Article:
23. Bob Dylan: Rough and Rowdy Ways
It’s tempting to see Rough and Rowdy Ways as one of those late-career ruminations on mortality that often seem to come from musicians of a certain age, or a full-circle accounting that reconnects Bob Dylan, now 79, with his early days as a folk singer with a socially conscious bent. On the surface, the album could be either of those things, or both: After all, he gives over nearly 17 minutes of his 39th studio LP to a single song about the day that John F. Kennedy was assassinated, in 1963, when the singer was 22. Yet the idea that he’s revisiting his youth, or settling his affairs, is too simple, too predictable, for a wily contrarian like Dylan. Since when has he ever done the obvious thing? Indeed, his latest comes after three albums spent rummaging around in the American songbook, an exercise that amounted to a gracious courtesy call from a guy who knows a few things about writing songs that endure. It’s hard to say what effect, if any, burrowing into those touchstone tunes has had on his own writing. Rough and Rowdy Ways simply sounds like Dylan, at his most Dylan-esque. These 10 tracks are steeped in American history, classical symbolism and biblical imagery, to say nothing of the literary asides, pop-culture references and musical allusions, from Shakespeare and William Blake to Ginsburg, Corso and Kerouac, Indiana Jones to Altamont, Chopin to Charlie Parker to “them British bad boys, The Rolling Stones,” as Dylan puts it on opener “I Contain Multitudes.” —Eric R. Danton
27. Fleet Foxes: Shore
There are several elements that make a Fleet Foxes album great. Layered vocals, daring instrumental swells and vibrant, at times anxious, lyrics are all present throughout their catalogue, from the assured folk-pop of their 2008 self-titled debut to the magnificent existential ramblings on 2017’s Crack-Up. These signifiers are all present on their new album Shore, but the effects are much more nuanced. Fleet Foxes remain a quintessential millennial band, and, on Shore—which dropped with only a day’s warning—they’re once again tapping into the millennial psyche, this time with a little more optimism. Upon first listen, Shore lacks the immediacy of Fleet Foxes and 2011’s Helplessness Blues—at least from a sonic standpoint. But frontman Robin Pecknold’s astonishingly thoughtful lyrics quickly bring the listener back up to speed, at times recalling the grandiose scope of Crack-Up’s more cheerful moments, even if the indie-rock stylings are lagging a bit. —Ellen Johnson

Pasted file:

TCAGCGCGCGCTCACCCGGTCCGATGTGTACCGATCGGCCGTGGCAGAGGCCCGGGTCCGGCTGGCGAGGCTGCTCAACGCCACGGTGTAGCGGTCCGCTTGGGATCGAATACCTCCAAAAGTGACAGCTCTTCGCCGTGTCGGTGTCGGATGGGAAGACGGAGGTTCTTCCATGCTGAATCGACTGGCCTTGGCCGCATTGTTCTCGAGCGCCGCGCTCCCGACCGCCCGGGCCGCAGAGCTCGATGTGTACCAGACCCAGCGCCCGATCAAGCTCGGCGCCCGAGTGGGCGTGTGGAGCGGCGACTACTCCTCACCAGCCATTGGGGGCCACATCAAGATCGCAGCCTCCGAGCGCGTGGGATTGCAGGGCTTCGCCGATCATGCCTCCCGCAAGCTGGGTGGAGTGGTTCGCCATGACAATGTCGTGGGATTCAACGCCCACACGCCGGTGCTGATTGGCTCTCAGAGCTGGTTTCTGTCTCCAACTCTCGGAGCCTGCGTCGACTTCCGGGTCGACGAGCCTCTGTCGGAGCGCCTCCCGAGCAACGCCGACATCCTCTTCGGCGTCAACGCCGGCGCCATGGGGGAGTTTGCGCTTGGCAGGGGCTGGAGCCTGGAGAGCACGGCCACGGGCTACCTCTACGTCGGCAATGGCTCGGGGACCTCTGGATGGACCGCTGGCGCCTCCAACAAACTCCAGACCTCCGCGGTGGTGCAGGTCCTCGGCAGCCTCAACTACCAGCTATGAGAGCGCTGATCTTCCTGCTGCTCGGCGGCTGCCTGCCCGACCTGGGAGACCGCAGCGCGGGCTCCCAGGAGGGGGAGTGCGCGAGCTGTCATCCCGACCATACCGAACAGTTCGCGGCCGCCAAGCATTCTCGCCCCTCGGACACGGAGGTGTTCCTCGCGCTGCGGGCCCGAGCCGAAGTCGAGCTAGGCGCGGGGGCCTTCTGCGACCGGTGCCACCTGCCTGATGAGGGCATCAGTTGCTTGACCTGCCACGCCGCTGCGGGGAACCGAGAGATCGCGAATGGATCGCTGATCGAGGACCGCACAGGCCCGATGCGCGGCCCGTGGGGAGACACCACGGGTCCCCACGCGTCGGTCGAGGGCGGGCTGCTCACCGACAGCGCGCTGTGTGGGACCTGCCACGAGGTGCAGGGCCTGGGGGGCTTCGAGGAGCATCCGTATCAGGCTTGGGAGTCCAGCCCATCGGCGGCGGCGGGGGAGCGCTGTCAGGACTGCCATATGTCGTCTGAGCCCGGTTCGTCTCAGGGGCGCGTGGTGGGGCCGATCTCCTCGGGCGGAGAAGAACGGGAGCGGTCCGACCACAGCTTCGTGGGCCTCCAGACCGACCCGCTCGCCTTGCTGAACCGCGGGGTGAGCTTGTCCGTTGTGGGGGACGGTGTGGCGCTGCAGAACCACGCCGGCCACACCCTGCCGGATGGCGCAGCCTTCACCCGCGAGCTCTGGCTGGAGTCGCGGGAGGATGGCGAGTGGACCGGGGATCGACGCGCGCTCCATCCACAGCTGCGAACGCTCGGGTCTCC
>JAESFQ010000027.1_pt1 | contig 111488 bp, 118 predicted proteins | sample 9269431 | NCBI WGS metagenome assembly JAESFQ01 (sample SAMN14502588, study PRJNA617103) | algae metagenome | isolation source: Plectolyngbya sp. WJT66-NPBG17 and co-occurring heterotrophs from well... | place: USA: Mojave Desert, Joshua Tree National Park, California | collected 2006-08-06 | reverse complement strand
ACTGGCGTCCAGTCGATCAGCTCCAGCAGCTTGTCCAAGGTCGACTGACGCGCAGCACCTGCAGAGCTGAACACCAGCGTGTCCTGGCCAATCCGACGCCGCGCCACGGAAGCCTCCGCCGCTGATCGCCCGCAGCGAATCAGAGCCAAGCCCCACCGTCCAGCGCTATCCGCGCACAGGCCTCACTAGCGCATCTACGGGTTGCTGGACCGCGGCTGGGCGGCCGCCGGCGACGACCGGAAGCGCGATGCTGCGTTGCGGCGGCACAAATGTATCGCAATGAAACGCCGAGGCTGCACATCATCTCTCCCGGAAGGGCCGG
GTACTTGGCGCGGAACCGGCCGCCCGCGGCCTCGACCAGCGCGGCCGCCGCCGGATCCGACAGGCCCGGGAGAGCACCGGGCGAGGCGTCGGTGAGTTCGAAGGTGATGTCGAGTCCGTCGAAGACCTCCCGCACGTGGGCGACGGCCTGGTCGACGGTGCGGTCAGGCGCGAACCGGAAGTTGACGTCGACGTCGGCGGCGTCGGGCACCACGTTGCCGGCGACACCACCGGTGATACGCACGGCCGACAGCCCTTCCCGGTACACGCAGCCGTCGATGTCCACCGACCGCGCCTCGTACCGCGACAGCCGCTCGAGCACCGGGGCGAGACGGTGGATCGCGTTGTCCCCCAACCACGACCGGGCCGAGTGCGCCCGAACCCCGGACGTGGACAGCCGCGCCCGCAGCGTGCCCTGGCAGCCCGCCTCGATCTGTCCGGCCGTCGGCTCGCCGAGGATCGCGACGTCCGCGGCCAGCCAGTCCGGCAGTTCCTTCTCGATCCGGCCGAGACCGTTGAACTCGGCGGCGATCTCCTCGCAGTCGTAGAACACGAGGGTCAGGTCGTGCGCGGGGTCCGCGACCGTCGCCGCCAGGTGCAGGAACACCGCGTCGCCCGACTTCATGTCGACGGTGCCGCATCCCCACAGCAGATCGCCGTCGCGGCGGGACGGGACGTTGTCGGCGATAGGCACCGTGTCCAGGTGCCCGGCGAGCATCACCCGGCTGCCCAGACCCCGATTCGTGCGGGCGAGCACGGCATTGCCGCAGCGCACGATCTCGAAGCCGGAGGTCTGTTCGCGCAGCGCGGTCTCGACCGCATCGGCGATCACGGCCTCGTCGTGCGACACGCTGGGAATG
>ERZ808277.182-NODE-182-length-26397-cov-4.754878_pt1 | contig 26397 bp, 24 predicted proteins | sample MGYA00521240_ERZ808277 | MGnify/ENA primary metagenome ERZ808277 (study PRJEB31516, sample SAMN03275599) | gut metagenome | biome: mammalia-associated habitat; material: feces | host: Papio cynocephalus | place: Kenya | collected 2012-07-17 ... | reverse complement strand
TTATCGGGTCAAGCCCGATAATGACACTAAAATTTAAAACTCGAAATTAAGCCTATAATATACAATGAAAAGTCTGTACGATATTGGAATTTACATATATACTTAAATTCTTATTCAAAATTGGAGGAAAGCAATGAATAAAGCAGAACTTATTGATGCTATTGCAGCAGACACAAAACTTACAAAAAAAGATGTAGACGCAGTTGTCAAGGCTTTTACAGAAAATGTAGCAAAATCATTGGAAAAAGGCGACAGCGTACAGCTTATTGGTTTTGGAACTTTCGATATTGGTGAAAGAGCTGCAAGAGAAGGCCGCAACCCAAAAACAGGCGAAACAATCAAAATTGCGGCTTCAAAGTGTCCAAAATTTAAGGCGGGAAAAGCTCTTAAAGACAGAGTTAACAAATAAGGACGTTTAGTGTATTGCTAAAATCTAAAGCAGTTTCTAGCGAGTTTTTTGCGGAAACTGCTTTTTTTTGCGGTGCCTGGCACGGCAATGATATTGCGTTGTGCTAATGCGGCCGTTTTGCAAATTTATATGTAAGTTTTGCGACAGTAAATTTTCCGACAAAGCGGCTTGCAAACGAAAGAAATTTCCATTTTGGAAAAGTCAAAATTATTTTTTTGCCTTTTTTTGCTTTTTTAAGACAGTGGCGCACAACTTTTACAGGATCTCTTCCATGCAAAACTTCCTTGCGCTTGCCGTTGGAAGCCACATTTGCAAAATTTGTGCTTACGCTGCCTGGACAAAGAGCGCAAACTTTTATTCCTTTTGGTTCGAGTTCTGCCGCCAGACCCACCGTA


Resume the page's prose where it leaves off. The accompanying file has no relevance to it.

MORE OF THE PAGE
34. Bonny Light Horseman: Bonny Light Horseman
If you Google “oldest known musical instrument,” you’ll find that the answer is the flute: 42,000-year-old fragments of the instrument carved from bird bone and mammoth ivory were discovered in a German cave a decade ago. But the cheekier, less scientific answer to that query is the human voice. It makes logical sense: As long as there have been humans, they’ve surely used their voices to sing. In other words, it’s not just the material that’s timeless on the new self-titled album from folk supergroup Bonny Light Horseman. It’s the voices—of decorated singer/songwriter Anaïs Mitchell and Fruit Bats leader Eric D. Johnson, especially—that make Bonny Light Horseman more than just another rehash of traditional songs. The trio, which also includes multi-instrumentalist Josh Kaufman (The National, Josh Ritter), came together during two 2018 festivals connected to Bon Iver’s Justin Vernon and The National’s Aaron Dessner—Eaux Claires in Wisconsin and the 37d03d Festival in Berlin. There, Mitchell, Johnson and Kaufman zeroed in on their goal: to give ancient songs a contemporary twist, and to surround the timeless feelings expressed in those songs with drop-dead gorgeous string and vocal arrangements. —Ben Salmon
Full list @ PasteMagazine.com.
PasteMagazine.com provides in-depth coverage of music, books and comics as well as topics like TV, movies, games, comedy, politics and craft beer. From the best albums to stream each week to the latest Game of Thrones recap to the 50 best horror novels of all time, the site covers all your pop-culture needs. You can also watch live-streams of bands performing every day in the Paste Studio in New York at the Paste YouTube channel or directly at PasteMagazine.com, or stream the entire Daytrotter archive.
More recent posts include:
Photo Credits: (1) Courtney Marie Andrews, (2) John Prine, (3) Ruston Kelly, (4) Jason Isbell, (5) Joni Mitchell (unknown/website).